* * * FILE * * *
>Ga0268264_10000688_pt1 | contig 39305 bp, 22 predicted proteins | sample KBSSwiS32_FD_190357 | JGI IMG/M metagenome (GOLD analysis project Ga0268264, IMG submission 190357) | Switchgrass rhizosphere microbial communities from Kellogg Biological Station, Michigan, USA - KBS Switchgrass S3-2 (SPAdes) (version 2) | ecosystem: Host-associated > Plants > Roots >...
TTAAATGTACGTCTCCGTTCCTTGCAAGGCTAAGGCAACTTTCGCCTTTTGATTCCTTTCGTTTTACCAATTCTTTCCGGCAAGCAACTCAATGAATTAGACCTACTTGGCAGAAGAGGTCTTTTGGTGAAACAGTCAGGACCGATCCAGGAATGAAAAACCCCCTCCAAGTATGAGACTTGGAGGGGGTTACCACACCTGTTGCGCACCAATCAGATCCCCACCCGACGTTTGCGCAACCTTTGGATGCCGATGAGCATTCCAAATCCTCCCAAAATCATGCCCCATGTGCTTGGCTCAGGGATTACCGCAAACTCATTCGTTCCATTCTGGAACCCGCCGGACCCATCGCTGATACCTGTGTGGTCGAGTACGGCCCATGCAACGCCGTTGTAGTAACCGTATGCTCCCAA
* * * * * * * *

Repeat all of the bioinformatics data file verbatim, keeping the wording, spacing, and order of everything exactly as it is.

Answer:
>Ga0268264_10000688_pt1 | contig 39305 bp, 22 predicted proteins | sample KBSSwiS32_FD_190357 | JGI IMG/M metagenome (GOLD analysis project Ga0268264, IMG submission 190357) | Switchgrass rhizosphere microbial communities from Kellogg Biological Station, Michigan, USA - KBS Switchgrass S3-2 (SPAdes) (version 2) | ecosystem: Host-associated > Plants > Roots >...
TTAAATGTACGTCTCCGTTCCTTGCAAGGCTAAGGCAACTTTCGCCTTTTGATTCCTTTCGTTTTACCAATTCTTTCCGGCAAGCAACTCAATGAATTAGACCTACTTGGCAGAAGAGGTCTTTTGGTGAAACAGTCAGGACCGATCCAGGAATGAAAAACCCCCTCCAAGTATGAGACTTGGAGGGGGTTACCACACCTGTTGCGCACCAATCAGATCCCCACCCGACGTTTGCGCAACCTTTGGATGCCGATGAGCATTCCAAATCCTCCCAAAATCATGCCCCATGTGCTTGGCTCAGGGATTACCGCAAACTCATTCGTTCCATTCTGGAACCCGCCGGACCCATCGCTGATACCTGTGTGGTCGAGTACGGCCCATGCAACGCCGTTGTAGTAACCGTATGCTCCCAA